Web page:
For the NRF 2020 Vision Show, IBM wanted an interactive installation aimed at entrepreneurs & business owners to enable them to build their own dream store which would showcase the ways that IBM can benefit their business.
Users of the experience were required to place one of the three RFID items onto an interactive screen which would allow them to build a store based on an industry type. They would then go through the process of building their store before launching it into the IBM universe to sit alongside existing stores.
Due to the wild success of the experience, the client wanted to make it accessible outside of the physical installation and translate it into a single-screen web experience. The data captured via the experience was intended to help IBM discover more about small-medium enterprises and learn more about their needs.
The installation consisted of three main screens; an attractor screen, a main display and an interactive screen.
To begin the experience there were three items that each represented an industry and the user was required to place this RFID object onto a nearby plinth which would begin the experience. The items were a trainer (to represent apparel industries), an apple (to represent food or health industries) and a lamp (to represent hardline specialty industries).
Once placed, the user interacts with the bottom interactive screen which was placed at just above waist height to allow a comfortable experience.
The three screens within the installation were positioned on top of each other with the attractor screen starting at the top. The attractor screen was to display a constantly looping animated screen with IBM Dream Store branding and it’s purpose was to act like a billboard of sorts that would get the attention of other attendees at the event.
The main screen was the primary event screen to which the core experience was displayed on. This would be the screen that reacted to any decisions and changes made by the user and communicated all of the related information based on their interactions. If a user changed the colour of the store, the colour change would appear on this screen, for instance. In addition, the main screen and attractor were linked as at the end of the experience users are prompted to launch their store into the IBM universe and upon activation, the store is launched into the attractor screen.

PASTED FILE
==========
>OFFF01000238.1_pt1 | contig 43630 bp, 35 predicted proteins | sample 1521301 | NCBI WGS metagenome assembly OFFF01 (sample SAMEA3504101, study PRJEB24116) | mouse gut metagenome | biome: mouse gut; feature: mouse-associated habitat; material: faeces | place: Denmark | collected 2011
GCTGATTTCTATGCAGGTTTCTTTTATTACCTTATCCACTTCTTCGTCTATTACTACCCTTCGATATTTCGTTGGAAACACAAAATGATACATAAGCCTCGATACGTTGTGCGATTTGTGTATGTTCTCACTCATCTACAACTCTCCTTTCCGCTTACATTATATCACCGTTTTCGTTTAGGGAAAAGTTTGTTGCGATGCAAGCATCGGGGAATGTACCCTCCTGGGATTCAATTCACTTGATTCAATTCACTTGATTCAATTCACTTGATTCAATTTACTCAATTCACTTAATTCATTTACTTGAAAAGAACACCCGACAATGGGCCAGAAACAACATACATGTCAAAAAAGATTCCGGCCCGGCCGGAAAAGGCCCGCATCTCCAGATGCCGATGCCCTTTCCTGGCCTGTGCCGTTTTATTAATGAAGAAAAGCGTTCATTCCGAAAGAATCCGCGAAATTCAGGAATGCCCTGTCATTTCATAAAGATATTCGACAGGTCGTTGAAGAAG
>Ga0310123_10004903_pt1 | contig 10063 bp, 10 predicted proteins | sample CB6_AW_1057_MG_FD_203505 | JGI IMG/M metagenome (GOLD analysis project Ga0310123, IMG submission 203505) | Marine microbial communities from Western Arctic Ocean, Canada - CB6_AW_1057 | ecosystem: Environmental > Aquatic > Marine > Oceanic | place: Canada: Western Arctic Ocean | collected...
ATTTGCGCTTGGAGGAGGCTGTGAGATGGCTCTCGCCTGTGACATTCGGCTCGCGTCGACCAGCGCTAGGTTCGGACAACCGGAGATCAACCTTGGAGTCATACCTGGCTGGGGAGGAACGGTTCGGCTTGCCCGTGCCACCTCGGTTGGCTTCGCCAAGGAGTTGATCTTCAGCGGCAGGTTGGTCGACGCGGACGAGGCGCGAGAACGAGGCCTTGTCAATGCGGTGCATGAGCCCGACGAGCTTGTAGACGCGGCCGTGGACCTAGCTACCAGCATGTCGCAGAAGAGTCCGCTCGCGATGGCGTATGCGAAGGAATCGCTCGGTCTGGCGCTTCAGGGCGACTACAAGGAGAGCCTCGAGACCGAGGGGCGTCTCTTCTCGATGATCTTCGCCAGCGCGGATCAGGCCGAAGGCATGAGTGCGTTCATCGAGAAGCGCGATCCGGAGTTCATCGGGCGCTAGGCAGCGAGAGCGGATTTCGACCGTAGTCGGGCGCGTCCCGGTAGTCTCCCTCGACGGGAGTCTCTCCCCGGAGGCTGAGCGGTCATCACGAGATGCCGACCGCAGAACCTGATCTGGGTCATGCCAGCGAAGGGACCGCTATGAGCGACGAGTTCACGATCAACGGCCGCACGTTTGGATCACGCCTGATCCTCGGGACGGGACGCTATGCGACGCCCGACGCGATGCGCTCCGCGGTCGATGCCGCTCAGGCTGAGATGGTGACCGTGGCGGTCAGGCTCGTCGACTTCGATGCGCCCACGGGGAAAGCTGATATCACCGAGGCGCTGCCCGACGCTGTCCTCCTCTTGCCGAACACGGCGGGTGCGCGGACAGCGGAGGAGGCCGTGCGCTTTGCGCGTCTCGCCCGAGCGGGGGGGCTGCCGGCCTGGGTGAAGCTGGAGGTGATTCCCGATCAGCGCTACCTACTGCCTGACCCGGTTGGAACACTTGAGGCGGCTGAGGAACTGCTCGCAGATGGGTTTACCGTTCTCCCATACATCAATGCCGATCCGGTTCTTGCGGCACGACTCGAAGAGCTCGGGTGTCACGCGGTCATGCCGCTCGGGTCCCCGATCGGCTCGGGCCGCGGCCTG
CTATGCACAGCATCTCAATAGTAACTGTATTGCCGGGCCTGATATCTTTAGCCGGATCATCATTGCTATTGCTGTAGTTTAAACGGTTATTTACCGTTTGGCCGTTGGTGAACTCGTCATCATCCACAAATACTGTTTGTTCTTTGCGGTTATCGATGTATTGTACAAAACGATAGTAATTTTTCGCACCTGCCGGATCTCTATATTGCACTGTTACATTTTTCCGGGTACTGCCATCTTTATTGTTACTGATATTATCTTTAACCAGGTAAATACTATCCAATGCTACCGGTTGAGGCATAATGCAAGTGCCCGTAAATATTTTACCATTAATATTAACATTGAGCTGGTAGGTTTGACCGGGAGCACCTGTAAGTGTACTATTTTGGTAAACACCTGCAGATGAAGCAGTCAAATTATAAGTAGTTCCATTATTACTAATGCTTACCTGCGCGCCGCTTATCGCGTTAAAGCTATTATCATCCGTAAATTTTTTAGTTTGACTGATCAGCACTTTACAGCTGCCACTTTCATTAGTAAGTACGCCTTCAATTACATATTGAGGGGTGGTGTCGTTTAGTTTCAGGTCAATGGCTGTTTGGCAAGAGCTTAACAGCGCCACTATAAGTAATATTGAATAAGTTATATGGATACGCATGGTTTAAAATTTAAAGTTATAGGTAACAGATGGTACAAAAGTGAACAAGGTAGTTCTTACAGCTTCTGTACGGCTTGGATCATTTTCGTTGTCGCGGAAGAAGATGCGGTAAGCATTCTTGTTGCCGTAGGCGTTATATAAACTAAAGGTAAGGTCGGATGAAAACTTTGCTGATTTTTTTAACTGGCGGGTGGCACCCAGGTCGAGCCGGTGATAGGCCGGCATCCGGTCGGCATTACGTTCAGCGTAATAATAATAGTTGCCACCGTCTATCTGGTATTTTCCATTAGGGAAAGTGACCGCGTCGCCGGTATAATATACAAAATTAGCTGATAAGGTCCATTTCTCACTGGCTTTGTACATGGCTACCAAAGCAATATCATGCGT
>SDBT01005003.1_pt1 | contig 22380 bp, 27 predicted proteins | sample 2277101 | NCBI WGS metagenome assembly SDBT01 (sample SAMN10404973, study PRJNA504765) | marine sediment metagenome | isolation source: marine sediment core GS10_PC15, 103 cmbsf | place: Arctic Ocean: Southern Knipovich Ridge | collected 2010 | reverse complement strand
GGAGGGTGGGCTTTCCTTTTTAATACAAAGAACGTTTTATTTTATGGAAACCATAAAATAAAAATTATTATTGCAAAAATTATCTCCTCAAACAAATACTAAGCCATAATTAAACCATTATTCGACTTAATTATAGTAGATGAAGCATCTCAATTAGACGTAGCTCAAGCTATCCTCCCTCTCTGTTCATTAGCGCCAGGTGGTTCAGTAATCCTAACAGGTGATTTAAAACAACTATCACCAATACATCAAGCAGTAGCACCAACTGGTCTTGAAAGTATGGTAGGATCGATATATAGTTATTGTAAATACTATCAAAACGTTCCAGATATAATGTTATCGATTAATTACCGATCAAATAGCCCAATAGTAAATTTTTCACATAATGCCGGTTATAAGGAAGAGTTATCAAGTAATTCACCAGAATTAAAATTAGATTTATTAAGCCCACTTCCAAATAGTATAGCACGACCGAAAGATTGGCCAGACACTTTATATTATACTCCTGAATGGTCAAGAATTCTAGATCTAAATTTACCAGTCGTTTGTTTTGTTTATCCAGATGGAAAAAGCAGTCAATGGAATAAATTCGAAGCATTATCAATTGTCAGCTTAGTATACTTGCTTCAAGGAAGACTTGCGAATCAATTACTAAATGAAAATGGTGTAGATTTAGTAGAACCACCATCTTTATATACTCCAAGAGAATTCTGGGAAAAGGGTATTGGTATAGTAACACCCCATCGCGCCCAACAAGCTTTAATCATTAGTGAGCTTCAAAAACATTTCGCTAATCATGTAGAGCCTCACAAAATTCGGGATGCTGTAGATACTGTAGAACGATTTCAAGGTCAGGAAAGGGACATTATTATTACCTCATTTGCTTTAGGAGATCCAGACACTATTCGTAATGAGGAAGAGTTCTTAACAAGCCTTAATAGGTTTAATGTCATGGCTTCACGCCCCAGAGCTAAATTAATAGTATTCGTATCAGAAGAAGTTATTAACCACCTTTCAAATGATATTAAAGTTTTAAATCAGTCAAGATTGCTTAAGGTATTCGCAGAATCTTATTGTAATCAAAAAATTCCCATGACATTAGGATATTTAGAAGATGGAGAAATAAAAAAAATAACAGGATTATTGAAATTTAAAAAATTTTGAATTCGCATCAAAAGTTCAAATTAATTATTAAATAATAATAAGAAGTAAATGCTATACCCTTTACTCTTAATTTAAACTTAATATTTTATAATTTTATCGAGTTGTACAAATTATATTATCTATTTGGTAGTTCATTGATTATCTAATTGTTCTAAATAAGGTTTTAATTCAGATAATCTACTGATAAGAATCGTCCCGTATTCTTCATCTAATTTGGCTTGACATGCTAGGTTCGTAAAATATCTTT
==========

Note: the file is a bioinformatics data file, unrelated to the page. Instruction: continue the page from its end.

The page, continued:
The final screen is the interactive screen which allowed the user to navigate through the experience. After a short onboarding process to introduce the user in how to use the screen, they were able to effortlessly use it to control their journey through the IBM Dream Store Experience.
The visual design was inspired by the IBM guidelines which proved be a great resource due to their extensive range of references from animation, to colour to illustration. This allowed us to gain a good insight into the familiar rhythm and movement when designing the animations for the 3D Dream Stores and served as a solid reference for the benefits section of the experience.
One of the biggest challenges with the experience was balancing out the level of colour over the three screens; this mean being mindful on how much colour we used. As the attracter screen was the most vibrant, the elements on the main screen only contained colour when they got to the point in the experience where the user could choose a colour. Similarly, to avoid distracting the user, we used a single consistent colour all the way through the experience up until the colour choice.
Although the references had high contrasting large block colours, the decision to go for slightly less intense shapes was to avoid distraction. The main screen was the core display of the experience and so it was important that users understood that the interface was purely for interaction as users weren’t supposed to be looking down for too long.
The colours used in all elements were taken from IBM colour guidelines and really helped create sharp contrast where needed, and combining this with IBM fonts ensured the integrity of the brand remained intact.
One of the biggest challenges was the benefits screen where users could select up to three options which would then present some information about that benefit so the user could decide if it applied to their business. This had already proven to be a struggle on the original screen at the event so having even less real estate was an interesting challenge.
The solution was to add information icons that would bring up a small information panel with the associated copy which would provide the context users needed to make a decision. And by tapping the image it would select that benefit just like in the main experience.
By taking this approach, it ensured the experience could be responsive by making the items stack, scrollable & hiding / showing the information panel at the user’s discretion.